Prehospital Management of the Anemia Patient

What you need to know about this common blood disorder and its clinical manifestations.

This CE activity is approved by EMS World Magazine, an organization accredited by the Continuing Education Coordinating Board for Emergency Medical Services (CECBEMS) for 1 CEU. To take the CE test that accompanies this article, go to to take the test and immediately receive your CE credit. Questions? E-mail


  • Define anemia.
  • Describe the anatomy and physiology of the blood and red blood cell as it relates to anemia.
  • Discuss the pathophysiology of anemia.
  • Describe the characteristic signs and symptoms of anemia.
  • Discuss the management of anemia.
  • Discuss the epidemiology, pathophysiology, signs and symptoms, and management of sickle cell crisis.

Anemia is the most common blood disorder worldwide, affecting an estimated one-third of the population. The most common causes of anemia worldwide include iron and folate deficiencies, thalassemia and hemoglobinopathies (genetic disorders affecting hemoglobin). In the U.S., the most common causes are iron deficiency, thalassemia and anemia of chronic disease, such as liver and kidney disease.1 This article will explore the anatomy and physiology of the blood, pathophysiology of anemia, clinical manifestations of the disease and prehospital management of complications associated with the disease. In addition, we will explore one of the more common etiologies of anemia—sickle cell disease—that EMS encounters in the prehospital environment.

Anatomy and Physiology

Anemia exists when there is a decrease in the number of red blood cells (RBCs) or a decrease in the normal quantity of hemoglobin (Hb) in the blood. Any condition that reduces the oxygen-binding ability of Hb will also result in anemia. Anemia will lead to hypoxia secondary to the blood’s reduced ability to transport oxygen. To better understand the pathophysiology of anemia and the body’s response to the disease, it is necessary to understand the RBC and normal homeostatic mechanisms of the blood.

Blood is the fluid component of the cardiovascular system, which also consists of a pump (heart) and a container (blood vessels). Blood is actually considered a connective tissue with many functions, including stabilization of body temperature, clotting to prevent fluid loss at injury sites, defense against pathogens and toxins and maintenance of proper ion concentration (i.e., K+ and Ca++) and pH of the interstitial fluids. In addition, blood is responsible for transporting oxygen, nutrients and hormones to the peripheral tissues and carrying away the waste products of metabolism for excretion from the body.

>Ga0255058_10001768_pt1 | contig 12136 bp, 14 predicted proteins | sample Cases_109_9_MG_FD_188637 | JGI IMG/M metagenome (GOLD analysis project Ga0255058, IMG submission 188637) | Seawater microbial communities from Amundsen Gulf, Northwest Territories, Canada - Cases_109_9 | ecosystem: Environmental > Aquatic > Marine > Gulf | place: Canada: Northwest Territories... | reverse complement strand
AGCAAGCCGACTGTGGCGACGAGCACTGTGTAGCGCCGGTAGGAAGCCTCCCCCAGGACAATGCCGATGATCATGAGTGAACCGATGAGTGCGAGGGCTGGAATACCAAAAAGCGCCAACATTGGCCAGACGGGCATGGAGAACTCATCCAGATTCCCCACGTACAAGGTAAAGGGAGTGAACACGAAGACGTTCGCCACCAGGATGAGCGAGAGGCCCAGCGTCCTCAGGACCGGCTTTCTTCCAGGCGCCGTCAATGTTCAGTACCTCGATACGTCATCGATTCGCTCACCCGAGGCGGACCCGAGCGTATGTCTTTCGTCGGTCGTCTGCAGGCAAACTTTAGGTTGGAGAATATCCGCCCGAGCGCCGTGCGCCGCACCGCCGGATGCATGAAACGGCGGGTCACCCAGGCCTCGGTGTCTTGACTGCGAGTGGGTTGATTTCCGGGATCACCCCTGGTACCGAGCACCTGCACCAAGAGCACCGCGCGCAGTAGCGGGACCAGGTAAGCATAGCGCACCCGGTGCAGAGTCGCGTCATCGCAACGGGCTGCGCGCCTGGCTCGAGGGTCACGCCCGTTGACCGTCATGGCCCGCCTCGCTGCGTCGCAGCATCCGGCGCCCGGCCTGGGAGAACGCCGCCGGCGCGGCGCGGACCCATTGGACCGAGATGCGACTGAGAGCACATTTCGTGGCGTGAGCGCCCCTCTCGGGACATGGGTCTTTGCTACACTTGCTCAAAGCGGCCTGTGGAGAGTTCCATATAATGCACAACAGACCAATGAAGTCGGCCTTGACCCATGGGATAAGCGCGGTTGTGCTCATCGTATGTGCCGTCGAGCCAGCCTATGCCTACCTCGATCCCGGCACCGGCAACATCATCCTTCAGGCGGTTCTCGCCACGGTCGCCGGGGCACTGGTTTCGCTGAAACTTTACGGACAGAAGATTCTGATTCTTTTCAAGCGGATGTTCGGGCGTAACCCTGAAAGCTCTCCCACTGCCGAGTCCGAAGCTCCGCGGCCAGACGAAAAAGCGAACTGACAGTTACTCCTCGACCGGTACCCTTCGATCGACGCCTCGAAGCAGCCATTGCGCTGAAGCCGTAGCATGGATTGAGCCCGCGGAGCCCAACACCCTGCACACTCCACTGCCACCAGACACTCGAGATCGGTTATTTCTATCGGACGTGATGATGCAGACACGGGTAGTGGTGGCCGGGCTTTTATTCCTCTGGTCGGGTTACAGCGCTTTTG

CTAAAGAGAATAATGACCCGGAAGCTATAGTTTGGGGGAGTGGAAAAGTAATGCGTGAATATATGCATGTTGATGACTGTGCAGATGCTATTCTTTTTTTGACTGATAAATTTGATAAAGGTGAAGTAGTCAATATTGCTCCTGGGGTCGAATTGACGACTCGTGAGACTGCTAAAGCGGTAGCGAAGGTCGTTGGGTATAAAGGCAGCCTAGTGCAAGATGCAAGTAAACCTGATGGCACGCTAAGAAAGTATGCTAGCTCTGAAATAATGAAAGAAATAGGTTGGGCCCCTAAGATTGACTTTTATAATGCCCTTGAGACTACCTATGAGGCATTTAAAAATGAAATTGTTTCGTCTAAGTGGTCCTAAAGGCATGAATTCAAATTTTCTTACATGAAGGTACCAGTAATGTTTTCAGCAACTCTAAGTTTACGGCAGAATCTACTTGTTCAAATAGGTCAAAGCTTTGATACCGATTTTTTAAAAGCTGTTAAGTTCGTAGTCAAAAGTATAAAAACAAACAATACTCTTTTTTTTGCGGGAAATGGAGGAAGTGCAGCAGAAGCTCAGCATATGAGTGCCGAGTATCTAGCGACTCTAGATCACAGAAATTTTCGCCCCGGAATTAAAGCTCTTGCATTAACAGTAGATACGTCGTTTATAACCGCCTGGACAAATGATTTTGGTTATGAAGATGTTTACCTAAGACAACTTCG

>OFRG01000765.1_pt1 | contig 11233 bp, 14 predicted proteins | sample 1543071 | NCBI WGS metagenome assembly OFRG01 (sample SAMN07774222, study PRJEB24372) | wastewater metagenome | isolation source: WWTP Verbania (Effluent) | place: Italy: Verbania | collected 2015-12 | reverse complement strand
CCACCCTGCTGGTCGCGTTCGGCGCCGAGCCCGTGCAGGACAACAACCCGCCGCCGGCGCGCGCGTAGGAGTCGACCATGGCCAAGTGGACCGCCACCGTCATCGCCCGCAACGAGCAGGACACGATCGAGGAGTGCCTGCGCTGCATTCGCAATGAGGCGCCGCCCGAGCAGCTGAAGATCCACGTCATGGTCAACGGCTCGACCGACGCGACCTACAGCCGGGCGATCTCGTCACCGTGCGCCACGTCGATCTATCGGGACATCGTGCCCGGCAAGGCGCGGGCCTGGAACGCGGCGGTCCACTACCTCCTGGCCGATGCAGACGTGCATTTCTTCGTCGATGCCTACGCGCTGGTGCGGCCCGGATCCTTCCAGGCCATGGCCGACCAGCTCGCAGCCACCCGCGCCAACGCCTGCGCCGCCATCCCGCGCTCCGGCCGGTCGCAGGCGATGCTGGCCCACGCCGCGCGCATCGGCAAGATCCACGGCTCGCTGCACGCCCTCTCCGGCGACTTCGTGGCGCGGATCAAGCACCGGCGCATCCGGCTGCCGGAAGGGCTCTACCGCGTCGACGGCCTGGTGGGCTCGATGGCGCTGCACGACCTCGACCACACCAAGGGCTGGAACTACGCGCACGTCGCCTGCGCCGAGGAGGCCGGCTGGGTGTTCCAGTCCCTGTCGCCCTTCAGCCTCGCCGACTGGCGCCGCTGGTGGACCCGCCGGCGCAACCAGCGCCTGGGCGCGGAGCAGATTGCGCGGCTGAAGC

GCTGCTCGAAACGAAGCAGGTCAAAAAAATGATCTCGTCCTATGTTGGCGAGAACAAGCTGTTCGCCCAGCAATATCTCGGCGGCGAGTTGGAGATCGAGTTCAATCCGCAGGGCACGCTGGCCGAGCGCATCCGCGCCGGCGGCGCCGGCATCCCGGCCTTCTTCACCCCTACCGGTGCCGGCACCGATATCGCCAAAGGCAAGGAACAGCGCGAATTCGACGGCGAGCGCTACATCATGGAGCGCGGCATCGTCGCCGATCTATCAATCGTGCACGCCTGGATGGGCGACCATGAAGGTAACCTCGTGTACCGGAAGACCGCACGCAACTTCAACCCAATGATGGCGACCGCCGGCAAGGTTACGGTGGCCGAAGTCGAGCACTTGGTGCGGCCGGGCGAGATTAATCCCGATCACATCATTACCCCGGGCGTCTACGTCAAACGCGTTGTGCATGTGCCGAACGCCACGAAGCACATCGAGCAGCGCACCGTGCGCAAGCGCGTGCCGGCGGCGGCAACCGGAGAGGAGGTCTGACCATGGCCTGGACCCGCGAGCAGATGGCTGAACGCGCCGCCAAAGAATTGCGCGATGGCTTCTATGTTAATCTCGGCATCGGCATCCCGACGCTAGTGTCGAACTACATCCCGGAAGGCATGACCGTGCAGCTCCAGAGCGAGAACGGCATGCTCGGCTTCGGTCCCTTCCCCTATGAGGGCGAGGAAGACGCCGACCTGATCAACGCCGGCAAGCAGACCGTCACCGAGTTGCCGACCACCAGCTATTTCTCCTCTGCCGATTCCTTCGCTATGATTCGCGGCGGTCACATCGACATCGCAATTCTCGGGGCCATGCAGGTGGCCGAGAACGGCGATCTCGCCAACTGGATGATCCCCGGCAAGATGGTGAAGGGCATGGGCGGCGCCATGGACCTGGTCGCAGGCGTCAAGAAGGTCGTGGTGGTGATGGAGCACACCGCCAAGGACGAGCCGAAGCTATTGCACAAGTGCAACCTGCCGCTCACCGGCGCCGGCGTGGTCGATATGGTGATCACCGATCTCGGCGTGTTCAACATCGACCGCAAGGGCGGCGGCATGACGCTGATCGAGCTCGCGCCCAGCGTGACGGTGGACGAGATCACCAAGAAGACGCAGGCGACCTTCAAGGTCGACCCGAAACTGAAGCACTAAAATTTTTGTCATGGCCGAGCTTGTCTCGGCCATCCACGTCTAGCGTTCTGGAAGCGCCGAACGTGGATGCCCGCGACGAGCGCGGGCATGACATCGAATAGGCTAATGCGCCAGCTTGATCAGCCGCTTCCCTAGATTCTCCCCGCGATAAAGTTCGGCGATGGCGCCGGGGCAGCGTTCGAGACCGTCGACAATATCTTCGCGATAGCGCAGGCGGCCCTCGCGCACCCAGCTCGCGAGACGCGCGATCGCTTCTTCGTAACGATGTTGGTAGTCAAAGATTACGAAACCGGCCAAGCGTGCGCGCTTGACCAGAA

Blood is made up of a fluid portion (plasma) and formed elements (cells, cell fragments and proteins) suspended in the plasma. The formed elements consist of red blood cells (RBCs), white blood cells (WBCs) and platelets. Platelets are an important part of the clotting process, and WBCs, or leukocytes, play a role in the body’s immune system. RBCs, or erythrocytes, are the most abundant cells in the blood and play an essential role in the transport of oxygen in the blood.

The plasma and formed elements together constitute whole blood, which can be separated, or fractionated, in a laboratory. A sample of whole blood normally consists of about 46%–63% plasma and 37%–54% formed elements. Platelets and WBCs each constitute about 0.1% of the total amount of formed elements, and RBCs account for about 99.9% of the total.2 Hematocrit is the percentage of total blood volume contributed by the formed elements. As 99.9% of the formed elements are RBCs, the hematocrit is commonly thought of as the percentage of RBCs in the blood. Normal hematocrit in an adult male is about 46%; the average hematocrit in adult females is about 42%. This difference is due to the fact that male sex hormones (androgens) stimulate production of RBCs, while female sex hormones (estrogens) do not.

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